If You Don’t Read the Comments Section of this Blog

You really should!

This blog has grown an amazing community of Autistic people (and others). We have amazing discussions in the comments section and would love for you to join in. 🙂


25 thoughts on “If You Don’t Read the Comments Section of this Blog”

  1. This could be said of me too, however, i’m now too tired to mask as normal… I’ve become even more reclusive as I try to get a handle on Word press and Twitter….. exhausting. My manner of communicating is possibly too formal… in the written mode … I feel people don’t believe I’m autistic because I’m not what NTs believe to be a stereotypical autistic ( which actually is an oxymoron) ……. they think in stereotypes .

    Liked by 2 people

    1. I’m autistic and don’t do well with social media. Learning how to use a computer with little help was a meltdown nightmare for me. I regard the computer as a necessary evil. I do better with blogging.

      Liked by 1 person

  2. I have a son who is on the spectrum due to his Tourettes. He has an informal ADHD diagnosis and I, personally, see high functioning Aspergers, too, but our crappy HMO says no. The thing with him that I love…ADORE..most is that he is not afraid to be himself. He wears camel shirts every Wed for Hump Day. Humpty Humpty HUUUUUUMP DAAAAAAY! He could give a rip about hugging his mom around other 8th graders and he’s funny as hell. Me, on the other hand… I’m 46 and just learning how to accept myself.I’m not on the spectrum, but I could say my disability has always been people pleasing. “Who do you want me to be?” became more important of a question than “Who Am I?” I’m still figuring it out, but one thing is certain – labels don’t define people. I am realizing that people with a diagnosis are sometimes more healthy than those who can hide behind their NT shiny facades, I think you are brave and smart and I will be back. Your insight is very valued!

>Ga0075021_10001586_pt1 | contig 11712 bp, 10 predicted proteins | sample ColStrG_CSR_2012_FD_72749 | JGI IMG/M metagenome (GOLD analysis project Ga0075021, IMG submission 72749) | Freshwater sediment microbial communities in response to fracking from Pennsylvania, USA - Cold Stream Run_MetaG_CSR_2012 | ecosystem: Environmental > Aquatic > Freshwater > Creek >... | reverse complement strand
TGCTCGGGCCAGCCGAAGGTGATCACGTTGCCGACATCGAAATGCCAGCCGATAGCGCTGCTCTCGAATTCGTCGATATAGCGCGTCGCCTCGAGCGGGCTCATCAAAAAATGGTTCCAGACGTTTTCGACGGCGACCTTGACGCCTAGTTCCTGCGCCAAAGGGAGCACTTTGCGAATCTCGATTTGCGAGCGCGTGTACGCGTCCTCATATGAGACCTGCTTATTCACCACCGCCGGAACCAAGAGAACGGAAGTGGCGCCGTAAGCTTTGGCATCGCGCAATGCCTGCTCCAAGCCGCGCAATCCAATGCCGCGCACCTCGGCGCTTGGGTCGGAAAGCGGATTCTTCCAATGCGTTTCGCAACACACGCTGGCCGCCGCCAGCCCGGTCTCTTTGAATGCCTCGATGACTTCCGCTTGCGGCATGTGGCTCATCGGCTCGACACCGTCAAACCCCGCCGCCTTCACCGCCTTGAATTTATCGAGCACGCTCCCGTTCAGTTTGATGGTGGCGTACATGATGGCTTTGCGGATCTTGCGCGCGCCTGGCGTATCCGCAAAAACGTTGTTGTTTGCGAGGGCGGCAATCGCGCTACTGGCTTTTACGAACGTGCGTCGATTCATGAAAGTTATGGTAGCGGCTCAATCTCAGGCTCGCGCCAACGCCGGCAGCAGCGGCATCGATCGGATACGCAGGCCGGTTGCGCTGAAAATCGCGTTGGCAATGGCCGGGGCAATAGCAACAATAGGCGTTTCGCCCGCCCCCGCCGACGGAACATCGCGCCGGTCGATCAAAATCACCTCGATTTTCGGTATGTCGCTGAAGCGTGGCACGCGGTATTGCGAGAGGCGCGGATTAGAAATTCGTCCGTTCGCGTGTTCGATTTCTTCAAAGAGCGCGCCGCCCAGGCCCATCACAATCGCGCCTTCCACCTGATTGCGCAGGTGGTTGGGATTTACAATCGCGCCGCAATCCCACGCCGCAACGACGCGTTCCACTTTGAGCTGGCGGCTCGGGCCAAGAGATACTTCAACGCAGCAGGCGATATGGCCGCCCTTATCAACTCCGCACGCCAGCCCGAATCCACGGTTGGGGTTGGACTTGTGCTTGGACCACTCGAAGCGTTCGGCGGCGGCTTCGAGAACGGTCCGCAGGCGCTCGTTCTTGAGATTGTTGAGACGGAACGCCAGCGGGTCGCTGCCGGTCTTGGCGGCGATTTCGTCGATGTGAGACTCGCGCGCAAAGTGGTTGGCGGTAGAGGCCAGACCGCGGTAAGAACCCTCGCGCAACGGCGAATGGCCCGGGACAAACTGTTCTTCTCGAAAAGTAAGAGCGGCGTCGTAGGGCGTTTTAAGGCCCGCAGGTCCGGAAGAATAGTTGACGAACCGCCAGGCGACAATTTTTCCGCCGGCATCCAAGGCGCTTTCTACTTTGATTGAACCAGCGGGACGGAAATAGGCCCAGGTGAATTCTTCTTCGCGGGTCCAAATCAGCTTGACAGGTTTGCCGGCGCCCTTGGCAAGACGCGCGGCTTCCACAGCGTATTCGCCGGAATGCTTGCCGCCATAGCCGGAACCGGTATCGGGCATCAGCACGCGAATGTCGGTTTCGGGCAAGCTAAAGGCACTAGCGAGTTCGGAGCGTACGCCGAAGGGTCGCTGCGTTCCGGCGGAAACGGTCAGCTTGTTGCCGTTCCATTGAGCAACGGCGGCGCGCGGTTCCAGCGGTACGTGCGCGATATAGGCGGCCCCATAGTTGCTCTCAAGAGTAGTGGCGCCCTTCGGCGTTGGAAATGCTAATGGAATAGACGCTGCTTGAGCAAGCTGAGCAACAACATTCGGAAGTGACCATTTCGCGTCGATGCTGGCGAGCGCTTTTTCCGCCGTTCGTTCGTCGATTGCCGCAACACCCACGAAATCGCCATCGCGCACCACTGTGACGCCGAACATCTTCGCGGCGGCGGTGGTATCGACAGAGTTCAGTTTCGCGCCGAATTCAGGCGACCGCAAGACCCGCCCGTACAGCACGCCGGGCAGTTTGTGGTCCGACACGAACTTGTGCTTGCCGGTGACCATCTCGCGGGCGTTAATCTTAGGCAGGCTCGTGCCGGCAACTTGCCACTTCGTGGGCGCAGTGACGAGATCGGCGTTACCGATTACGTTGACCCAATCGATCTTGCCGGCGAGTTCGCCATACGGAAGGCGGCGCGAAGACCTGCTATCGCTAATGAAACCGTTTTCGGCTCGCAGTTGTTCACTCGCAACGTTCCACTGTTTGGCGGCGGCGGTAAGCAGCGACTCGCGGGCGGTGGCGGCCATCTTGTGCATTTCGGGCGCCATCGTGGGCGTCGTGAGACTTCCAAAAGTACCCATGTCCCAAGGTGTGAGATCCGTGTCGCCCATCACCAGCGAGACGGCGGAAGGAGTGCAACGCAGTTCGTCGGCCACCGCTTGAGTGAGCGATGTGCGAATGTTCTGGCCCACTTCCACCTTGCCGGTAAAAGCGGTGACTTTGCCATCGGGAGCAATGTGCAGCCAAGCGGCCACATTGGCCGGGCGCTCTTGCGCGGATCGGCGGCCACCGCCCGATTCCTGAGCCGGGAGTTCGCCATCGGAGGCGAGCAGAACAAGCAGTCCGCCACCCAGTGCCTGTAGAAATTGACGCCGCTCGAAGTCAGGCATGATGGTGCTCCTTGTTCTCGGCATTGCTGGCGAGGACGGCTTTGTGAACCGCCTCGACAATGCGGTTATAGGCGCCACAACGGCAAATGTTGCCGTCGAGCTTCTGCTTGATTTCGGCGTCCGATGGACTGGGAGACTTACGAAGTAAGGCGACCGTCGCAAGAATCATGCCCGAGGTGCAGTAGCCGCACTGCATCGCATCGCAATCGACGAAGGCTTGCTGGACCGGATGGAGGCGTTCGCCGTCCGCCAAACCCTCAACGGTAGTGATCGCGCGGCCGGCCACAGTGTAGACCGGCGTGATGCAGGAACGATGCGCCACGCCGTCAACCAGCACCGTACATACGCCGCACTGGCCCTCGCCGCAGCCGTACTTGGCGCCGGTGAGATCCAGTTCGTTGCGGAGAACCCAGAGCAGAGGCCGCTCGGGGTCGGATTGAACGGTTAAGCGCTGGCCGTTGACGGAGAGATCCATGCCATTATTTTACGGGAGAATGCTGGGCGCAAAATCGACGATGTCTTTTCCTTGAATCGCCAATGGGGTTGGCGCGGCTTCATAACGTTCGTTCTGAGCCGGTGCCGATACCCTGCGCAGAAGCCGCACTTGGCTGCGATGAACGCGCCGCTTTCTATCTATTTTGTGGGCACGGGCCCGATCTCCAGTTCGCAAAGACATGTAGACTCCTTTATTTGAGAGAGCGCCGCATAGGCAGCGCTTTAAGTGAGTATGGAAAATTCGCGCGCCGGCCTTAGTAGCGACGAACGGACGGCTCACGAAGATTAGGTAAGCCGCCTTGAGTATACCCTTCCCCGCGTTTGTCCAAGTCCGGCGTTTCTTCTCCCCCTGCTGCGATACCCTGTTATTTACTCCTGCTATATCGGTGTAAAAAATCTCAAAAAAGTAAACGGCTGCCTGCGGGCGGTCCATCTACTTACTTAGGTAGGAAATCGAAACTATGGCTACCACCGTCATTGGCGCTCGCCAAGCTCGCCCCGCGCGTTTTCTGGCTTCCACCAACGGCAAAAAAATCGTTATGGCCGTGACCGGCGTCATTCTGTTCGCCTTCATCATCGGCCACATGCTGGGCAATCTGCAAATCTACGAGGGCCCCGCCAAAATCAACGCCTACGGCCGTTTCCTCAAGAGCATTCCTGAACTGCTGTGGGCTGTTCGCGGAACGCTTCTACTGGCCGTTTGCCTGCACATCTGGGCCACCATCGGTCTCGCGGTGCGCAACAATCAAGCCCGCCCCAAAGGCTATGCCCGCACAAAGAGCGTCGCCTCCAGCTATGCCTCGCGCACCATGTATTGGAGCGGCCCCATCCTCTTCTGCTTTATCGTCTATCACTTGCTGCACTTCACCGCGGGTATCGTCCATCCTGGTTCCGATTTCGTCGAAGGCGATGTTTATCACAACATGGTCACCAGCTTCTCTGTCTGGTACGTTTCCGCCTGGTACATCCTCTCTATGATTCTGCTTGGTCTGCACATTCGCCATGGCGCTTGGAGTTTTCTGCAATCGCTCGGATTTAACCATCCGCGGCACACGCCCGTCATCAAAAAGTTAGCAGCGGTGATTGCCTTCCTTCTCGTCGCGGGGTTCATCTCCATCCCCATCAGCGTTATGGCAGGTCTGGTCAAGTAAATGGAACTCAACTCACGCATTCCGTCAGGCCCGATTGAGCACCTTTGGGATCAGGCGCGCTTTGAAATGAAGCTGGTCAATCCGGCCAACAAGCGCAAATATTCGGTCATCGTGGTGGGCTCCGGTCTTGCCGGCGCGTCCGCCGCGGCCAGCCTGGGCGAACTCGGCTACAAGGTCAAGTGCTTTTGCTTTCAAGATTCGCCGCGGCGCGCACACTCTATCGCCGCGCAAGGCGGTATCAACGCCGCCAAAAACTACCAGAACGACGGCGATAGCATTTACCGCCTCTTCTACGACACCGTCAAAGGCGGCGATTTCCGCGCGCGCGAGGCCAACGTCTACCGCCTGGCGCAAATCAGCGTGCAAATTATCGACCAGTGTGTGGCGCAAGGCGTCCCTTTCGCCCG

Liked by 6 people

    1. Learning to truly love yourself is a really wonderful thing. It frees you in so many ways and lets you see the world in a totally different way. I’m on that journey myself and I can honestly say I’m excited for the future now x

      Liked by 2 people

    2. Part of me will always wonder what life would have been like if I had been diagnosed as a child. Looking back at my VHS (goodness the quality was BAD) childhood videos I was pretty obvious. They HAD to know. My teachers, mother, somebody HAD to know. Or where they all in denial? Back then it was still a bit shameful to talk about mental differences. My mother was afraid they were going to put me on ADHD drugs and ruin my mind.


      1. I wish I’d been diagnosed as a child too. I suppose as a girl i’m not as ‘textbook autistic’ as others maybe that’s why it took till I was 22 to be diagnosed.
        By then all the stress and bullying i’d been through helped me to develop auditory hallucinations. I’m lucky in that they’re almost all helpful and positive. Though I wonder who I would have been without that.

        Liked by 2 people

        1. Buddhism saved my life. A lot of it’s practices are helpful to some of the more devastating Autistic habits / issues. Meditation, mindfulness, and reminding myself to stay in the present has been essential to my mental health even before I realized I was Autistic. Finding out about my Autism has allowed me to be a lot more compassionate with myself.

          Liked by 2 people

          1. Same! Was introduced to Buddhism decades ago and studying it ( teachers were actual Tibetan Buddhist Lamas ( highly qualified in the Tibetan system) practicing meditation etc was a great preparation to dealing with my eventual DX. It changed my outlook on life for the better but it also helped me understand the typical world more regarding attachment, suffering, impermanence etc.

            Liked by 2 people

  3. The thing with entering a different cultural philosophy is that if it is communicated in the its own cultural mode of relating it has a ” life of its own” and not defined and interpreted , categorised and reformed in a “foreign ” manner.
    I’m using ” foreign” here to refer to the non-native-cultural -perspective. Much like it is not possible for non-autistics to adequately communicate Autism as they impose their own NT interpretation upon autistic behaviours etc.

    Liked by 1 person

  4. Regarding social anxiety…. all teachings/courses i’ve attended conducted by Tibetan, Vietnamese or Burmese Buddhist monks and nuns are conducted within a calm and silent environment.
    no chit-chat etc. Personal spaces respected etc.

    Liked by 1 person

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